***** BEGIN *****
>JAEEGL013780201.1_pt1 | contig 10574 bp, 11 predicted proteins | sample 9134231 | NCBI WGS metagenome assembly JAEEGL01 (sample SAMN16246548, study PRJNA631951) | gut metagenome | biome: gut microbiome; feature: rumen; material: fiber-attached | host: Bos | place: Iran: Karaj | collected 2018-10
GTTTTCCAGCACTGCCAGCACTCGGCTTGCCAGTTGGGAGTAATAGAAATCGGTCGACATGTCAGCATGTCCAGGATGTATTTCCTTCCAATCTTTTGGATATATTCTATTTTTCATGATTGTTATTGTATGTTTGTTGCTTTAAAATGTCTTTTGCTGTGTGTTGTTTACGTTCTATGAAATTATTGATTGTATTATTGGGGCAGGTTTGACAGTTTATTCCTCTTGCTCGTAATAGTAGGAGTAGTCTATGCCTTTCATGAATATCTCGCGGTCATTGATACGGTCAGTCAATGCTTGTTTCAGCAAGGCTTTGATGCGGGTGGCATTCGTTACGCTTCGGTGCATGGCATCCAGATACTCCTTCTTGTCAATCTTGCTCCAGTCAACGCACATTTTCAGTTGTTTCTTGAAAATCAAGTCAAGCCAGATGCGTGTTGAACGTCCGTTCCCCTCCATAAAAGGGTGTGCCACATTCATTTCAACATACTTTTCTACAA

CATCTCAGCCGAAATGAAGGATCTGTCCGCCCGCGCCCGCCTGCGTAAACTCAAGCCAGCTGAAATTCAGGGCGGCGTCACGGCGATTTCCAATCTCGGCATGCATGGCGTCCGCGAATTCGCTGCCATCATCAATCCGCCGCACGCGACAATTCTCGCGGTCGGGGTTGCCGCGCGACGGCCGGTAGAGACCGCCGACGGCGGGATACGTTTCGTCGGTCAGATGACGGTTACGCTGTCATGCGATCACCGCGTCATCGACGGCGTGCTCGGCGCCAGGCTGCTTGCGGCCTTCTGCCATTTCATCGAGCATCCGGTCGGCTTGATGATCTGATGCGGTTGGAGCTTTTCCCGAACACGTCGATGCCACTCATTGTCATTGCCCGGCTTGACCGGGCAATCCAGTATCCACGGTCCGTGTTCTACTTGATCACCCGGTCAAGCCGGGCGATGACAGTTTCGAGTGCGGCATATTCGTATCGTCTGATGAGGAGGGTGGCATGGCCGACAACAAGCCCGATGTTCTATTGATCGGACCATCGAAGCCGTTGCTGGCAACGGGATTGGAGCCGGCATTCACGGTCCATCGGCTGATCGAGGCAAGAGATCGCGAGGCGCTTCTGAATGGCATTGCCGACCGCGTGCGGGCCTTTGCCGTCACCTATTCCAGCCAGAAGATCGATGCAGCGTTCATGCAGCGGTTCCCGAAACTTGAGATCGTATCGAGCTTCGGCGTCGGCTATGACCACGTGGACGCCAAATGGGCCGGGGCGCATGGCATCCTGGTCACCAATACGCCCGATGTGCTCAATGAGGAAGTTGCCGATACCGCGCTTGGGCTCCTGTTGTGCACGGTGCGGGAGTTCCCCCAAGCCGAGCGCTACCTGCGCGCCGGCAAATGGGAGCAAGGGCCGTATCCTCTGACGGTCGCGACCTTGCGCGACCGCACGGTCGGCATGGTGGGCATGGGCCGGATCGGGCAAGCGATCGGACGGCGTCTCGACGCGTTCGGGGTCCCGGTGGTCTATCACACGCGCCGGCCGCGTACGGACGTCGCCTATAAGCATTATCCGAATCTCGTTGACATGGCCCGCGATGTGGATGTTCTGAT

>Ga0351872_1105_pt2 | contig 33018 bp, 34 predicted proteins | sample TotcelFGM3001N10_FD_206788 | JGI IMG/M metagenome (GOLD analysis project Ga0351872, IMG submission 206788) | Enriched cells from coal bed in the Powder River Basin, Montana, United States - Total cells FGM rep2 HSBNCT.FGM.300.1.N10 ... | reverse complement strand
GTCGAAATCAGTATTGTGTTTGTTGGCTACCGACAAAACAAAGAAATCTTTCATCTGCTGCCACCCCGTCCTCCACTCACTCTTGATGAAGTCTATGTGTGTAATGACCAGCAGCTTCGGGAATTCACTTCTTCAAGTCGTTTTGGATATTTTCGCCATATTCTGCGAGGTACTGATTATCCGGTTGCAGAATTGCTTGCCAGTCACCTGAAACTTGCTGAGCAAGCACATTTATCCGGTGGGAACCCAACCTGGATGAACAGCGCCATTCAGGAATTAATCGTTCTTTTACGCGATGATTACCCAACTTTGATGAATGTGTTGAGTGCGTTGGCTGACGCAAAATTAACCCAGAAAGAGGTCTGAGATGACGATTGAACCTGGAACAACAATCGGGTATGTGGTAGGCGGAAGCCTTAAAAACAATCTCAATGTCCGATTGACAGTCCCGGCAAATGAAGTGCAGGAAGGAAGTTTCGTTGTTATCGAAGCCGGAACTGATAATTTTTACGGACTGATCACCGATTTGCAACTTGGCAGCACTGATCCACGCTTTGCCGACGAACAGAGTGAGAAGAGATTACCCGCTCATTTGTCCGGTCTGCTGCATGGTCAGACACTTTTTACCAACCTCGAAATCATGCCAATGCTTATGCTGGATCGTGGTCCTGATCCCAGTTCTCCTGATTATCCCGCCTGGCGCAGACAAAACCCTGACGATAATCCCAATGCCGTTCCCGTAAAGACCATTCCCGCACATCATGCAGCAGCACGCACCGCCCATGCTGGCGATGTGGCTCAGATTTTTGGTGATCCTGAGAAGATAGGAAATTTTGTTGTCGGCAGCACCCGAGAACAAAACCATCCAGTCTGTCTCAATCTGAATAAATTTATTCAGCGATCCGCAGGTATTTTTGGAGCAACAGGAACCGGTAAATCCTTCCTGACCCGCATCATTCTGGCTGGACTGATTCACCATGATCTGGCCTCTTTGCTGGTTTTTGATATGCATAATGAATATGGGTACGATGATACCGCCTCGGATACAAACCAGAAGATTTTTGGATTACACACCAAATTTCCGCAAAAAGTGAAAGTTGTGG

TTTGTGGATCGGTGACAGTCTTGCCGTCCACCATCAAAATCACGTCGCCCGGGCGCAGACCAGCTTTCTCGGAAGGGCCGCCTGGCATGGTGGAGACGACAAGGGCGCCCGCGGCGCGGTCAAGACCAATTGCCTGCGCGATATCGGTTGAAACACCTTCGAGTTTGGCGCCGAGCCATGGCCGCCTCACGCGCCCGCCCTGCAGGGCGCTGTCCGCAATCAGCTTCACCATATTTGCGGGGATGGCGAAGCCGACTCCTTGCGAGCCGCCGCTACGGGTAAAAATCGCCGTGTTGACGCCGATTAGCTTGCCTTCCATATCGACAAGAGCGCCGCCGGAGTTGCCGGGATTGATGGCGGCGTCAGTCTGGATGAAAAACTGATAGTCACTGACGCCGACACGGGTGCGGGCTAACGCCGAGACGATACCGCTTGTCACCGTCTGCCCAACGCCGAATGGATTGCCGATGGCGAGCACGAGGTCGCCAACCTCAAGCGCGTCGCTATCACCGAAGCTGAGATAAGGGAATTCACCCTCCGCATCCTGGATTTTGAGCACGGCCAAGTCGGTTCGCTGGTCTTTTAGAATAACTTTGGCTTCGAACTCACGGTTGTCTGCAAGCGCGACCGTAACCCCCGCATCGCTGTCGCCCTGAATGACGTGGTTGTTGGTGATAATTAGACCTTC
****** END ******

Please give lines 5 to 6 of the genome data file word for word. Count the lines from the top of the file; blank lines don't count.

GTCGAAATCAGTATTGTGTTTGTTGGCTACCGACAAAACAAAGAAATCTTTCATCTGCTGCCACCCCGTCCTCCACTCACTCTTGATGAAGTCTATGTGTGTAATGACCAGCAGCTTCGGGAATTCACTTCTTCAAGTCGTTTTGGATATTTTCGCCATATTCTGCGAGGTACTGATTATCCGGTTGCAGAATTGCTTGCCAGTCACCTGAAACTTGCTGAGCAAGCACATTTATCCGGTGGGAACCCAACCTGGATGAACAGCGCCATTCAGGAATTAATCGTTCTTTTACGCGATGATTACCCAACTTTGATGAATGTGTTGAGTGCGTTGGCTGACGCAAAATTAACCCAGAAAGAGGTCTGAGATGACGATTGAACCTGGAACAACAATCGGGTATGTGGTAGGCGGAAGCCTTAAAAACAATCTCAATGTCCGATTGACAGTCCCGGCAAATGAAGTGCAGGAAGGAAGTTTCGTTGTTATCGAAGCCGGAACTGATAATTTTTACGGACTGATCACCGATTTGCAACTTGGCAGCACTGATCCACGCTTTGCCGACGAACAGAGTGAGAAGAGATTACCCGCTCATTTGTCCGGTCTGCTGCATGGTCAGACACTTTTTACCAACCTCGAAATCATGCCAATGCTTATGCTGGATCGTGGTCCTGATCCCAGTTCTCCTGATTATCCCGCCTGGCGCAGACAAAACCCTGACGATAATCCCAATGCCGTTCCCGTAAAGACCATTCCCGCACATCATGCAGCAGCACGCACCGCCCATGCTGGCGATGTGGCTCAGATTTTTGGTGATCCTGAGAAGATAGGAAATTTTGTTGTCGGCAGCACCCGAGAACAAAACCATCCAGTCTGTCTCAATCTGAATAAATTTATTCAGCGATCCGCAGGTATTTTTGGAGCAACAGGAACCGGTAAATCCTTCCTGACCCGCATCATTCTGGCTGGACTGATTCACCATGATCTGGCCTCTTTGCTGGTTTTTGATATGCATAATGAATATGGGTACGATGATACCGCCTCGGATACAAACCAGAAGATTTTTGGATTACACACCAAATTTCCGCAAAAAGTGAAAGTTGTGG

TTTGTGGATCGGTGACAGTCTTGCCGTCCACCATCAAAATCACGTCGCCCGGGCGCAGACCAGCTTTCTCGGAAGGGCCGCCTGGCATGGTGGAGACGACAAGGGCGCCCGCGGCGCGGTCAAGACCAATTGCCTGCGCGATATCGGTTGAAACACCTTCGAGTTTGGCGCCGAGCCATGGCCGCCTCACGCGCCCGCCCTGCAGGGCGCTGTCCGCAATCAGCTTCACCATATTTGCGGGGATGGCGAAGCCGACTCCTTGCGAGCCGCCGCTACGGGTAAAAATCGCCGTGTTGACGCCGATTAGCTTGCCTTCCATATCGACAAGAGCGCCGCCGGAGTTGCCGGGATTGATGGCGGCGTCAGTCTGGATGAAAAACTGATAGTCACTGACGCCGACACGGGTGCGGGCTAACGCCGAGACGATACCGCTTGTCACCGTCTGCCCAACGCCGAATGGATTGCCGATGGCGAGCACGAGGTCGCCAACCTCAAGCGCGTCGCTATCACCGAAGCTGAGATAAGGGAATTCACCCTCCGCATCCTGGATTTTGAGCACGGCCAAGTCGGTTCGCTGGTCTTTTAGAATAACTTTGGCTTCGAACTCACGGTTGTCTGCAAGCGCGACCGTAACCCCCGCATCGCTGTCGCCCTGAATGACGTGGTTGTTGGTGATAATTAGACCTTC